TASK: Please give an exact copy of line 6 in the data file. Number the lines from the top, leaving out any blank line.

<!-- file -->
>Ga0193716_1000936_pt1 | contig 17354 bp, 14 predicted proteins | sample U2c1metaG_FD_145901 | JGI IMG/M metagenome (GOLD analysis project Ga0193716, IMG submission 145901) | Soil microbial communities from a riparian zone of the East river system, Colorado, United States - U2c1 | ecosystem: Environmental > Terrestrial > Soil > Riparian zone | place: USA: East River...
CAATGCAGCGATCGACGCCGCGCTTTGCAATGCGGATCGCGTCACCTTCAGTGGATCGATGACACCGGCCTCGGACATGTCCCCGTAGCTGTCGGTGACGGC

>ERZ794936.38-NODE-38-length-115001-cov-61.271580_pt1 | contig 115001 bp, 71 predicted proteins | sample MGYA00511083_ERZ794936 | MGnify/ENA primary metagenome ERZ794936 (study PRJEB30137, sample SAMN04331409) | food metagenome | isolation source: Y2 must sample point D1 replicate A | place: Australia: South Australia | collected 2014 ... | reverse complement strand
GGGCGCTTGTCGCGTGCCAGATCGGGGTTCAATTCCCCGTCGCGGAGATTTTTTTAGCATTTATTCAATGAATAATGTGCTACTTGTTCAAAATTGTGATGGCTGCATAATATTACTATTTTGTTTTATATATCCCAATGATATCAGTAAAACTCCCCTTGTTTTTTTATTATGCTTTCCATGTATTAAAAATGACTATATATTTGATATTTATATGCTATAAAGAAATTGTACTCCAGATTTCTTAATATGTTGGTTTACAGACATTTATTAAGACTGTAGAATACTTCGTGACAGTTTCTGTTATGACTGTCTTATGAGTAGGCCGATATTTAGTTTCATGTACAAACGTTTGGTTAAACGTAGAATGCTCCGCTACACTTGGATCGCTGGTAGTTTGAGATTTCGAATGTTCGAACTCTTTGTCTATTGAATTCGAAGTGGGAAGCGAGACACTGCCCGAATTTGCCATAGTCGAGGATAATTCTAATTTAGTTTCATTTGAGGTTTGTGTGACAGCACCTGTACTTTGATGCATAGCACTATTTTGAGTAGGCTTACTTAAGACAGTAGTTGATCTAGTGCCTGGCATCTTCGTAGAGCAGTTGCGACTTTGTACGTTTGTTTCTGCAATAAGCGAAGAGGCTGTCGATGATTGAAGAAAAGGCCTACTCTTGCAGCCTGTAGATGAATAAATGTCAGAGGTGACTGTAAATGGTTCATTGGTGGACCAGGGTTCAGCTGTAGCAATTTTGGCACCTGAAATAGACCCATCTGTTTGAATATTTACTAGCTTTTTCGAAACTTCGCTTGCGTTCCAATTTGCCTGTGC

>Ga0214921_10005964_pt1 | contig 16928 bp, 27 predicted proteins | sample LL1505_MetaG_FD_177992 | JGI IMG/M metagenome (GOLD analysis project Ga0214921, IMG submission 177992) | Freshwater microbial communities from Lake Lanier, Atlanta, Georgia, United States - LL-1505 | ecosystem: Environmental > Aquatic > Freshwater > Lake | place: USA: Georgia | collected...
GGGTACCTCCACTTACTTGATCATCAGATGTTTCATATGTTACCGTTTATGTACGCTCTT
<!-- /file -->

GGGTACCTCCACTTACTTGATCATCAGATGTTTCATATGTTACCGTTTATGTACGCTCTT